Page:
Serving Midwest Aviation Since 1960

A partnership with the Sun

"With the constant and rapid changes in technology that have been the norm for the past few decades, it is exciting to see where we were and where we are today. Just look at the changes in the capability of telephones. Twenty years ago a cell phone was only something corporations could afford. Those phones made and received calls, but did almost nothing else. Now you have phones that are more computer than phone and can do nearly anything a laptop or desktop computer can do.

Some technologies, however, grow in small steps over a period of time, unlike the telephone. One of those technologies is solar energy generation.

We refer to the solar energy producing devices as solar cells. With bundles of cells connected as a larger single unit, solar panels can convert solar energy to provide significant useable power.

After initial costs of purchase and installation, solar systems can provide abundant, low cost, clean energy. But before installing any solar systems at or near your airport, there are a number of very important factors that must be thoroughly understood and planned for, prior to purchase.

Rylan Juran, an aviation planner for the MnDOT Office of Aeronautics, is the resident expert on solar systems at or near airports. We asked him a few questions about solar systems and what should be considered before ordering one.

• What must people first consider before planning to install solar facilities at or near their airport?

The impacts a solar facility can have on an airport are real. A solar facility is a major investment, and once in place, will be costly to move or alter. It is important to make sure that the proposed system is compatible with the airport before a final design is chosen.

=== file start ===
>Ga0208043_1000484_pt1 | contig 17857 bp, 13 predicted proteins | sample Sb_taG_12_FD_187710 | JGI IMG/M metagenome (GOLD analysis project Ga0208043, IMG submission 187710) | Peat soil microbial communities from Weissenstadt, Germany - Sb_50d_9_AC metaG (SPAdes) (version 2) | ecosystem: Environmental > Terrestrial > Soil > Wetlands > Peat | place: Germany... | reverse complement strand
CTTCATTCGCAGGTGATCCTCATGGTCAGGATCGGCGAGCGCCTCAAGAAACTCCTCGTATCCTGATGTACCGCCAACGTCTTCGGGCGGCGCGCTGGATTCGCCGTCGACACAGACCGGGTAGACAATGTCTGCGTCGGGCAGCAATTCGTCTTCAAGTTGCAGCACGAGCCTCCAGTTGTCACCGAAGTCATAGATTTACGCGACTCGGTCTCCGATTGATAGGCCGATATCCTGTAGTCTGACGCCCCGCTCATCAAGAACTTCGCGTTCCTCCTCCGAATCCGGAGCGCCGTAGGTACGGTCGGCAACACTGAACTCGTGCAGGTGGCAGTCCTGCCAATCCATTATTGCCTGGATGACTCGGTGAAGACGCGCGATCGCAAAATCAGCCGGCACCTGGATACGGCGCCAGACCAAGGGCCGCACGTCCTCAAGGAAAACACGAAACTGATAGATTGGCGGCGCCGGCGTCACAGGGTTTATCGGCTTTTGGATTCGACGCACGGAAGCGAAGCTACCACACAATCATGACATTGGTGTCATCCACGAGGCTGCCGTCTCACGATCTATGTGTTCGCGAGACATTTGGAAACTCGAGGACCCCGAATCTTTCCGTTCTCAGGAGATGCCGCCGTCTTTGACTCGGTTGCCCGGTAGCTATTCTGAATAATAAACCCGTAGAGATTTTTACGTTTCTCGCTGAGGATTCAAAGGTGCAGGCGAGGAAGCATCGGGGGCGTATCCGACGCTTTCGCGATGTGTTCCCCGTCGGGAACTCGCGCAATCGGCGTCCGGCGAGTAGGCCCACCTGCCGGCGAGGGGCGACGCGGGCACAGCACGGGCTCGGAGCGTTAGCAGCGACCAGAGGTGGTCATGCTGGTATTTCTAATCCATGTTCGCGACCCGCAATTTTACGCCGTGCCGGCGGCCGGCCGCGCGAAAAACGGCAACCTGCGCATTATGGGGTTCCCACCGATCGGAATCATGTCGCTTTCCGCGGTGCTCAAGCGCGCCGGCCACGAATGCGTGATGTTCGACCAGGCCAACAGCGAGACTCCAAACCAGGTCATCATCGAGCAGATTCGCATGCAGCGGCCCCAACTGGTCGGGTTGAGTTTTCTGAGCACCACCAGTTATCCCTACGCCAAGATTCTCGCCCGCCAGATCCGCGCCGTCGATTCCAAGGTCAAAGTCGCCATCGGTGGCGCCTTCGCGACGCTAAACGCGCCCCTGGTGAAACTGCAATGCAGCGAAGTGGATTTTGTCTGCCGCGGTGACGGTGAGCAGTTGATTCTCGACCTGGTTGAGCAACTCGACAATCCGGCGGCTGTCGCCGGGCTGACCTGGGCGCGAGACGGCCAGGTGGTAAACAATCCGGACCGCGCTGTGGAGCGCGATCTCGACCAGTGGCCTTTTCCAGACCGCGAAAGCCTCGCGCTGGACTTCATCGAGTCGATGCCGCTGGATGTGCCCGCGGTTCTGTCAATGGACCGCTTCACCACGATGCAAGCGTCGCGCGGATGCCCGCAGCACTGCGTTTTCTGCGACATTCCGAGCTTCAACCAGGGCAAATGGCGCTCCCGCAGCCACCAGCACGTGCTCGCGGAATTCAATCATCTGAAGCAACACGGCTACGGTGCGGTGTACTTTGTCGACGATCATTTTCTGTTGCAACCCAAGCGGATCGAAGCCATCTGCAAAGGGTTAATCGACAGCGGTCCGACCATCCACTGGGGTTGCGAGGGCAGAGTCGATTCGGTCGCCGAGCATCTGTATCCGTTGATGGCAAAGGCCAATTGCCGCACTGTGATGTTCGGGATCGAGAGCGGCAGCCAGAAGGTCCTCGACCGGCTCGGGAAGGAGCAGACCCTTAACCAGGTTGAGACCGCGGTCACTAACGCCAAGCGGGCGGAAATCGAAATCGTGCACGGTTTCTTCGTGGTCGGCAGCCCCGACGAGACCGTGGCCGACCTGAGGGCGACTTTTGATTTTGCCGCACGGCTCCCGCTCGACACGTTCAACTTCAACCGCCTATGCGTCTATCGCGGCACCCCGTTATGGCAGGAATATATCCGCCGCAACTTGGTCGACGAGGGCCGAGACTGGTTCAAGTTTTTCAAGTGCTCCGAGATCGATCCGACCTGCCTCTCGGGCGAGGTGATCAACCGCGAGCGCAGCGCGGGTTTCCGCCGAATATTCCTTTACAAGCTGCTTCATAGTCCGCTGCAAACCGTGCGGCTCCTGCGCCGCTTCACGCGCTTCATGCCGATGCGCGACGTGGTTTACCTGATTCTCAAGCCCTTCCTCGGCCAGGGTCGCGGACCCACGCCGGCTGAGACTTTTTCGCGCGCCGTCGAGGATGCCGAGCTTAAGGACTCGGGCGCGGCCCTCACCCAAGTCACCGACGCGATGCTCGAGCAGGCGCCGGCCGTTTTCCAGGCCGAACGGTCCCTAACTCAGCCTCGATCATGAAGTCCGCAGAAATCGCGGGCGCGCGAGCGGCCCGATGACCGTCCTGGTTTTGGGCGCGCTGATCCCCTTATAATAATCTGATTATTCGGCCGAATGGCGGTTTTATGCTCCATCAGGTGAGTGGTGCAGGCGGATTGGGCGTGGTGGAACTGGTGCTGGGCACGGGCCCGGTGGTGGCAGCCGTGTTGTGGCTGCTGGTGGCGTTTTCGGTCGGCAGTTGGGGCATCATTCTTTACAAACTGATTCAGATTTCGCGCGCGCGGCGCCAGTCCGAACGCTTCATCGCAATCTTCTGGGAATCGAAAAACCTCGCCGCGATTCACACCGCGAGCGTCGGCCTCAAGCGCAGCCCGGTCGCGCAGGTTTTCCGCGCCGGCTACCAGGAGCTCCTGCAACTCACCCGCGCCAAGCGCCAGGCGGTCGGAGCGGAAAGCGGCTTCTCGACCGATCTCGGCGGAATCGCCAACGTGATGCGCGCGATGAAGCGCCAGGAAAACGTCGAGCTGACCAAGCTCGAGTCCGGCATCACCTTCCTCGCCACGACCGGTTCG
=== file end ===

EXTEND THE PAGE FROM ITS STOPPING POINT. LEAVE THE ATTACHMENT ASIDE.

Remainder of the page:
• What impacts will this have on the airport or aviation?

There are some concerns with creating obstructions and structures that are incompatible with an approach, but the main concern is glare that could be caused by the panels. We don't want to create hazards for pilots during the critical approach phase of flight.

• What are some of the other issues one might come across when planning to install a solar power system?

In addition to glare impacts, solar panels must be clear of both on and off airport safety zones. I can help also help with facility siting that meets these requirements.

• How will we know if the solar panels will emit too much glare, before they are installed?

The FAA has identified the Solar Glare Hazard Analysis Tool (SGHAT) to determine impacts of solar facilities on airports.

The tool uses variables like size and location of the installation as well as approach paths to an airport to determine any potential impacts from solar glare.

Juran added, "Solar panels are generally compatible with airports and the goal of this analysis is to make sure that they are. Usually small design changes can result in a system that's compatible."

MnDOT Aeronautics


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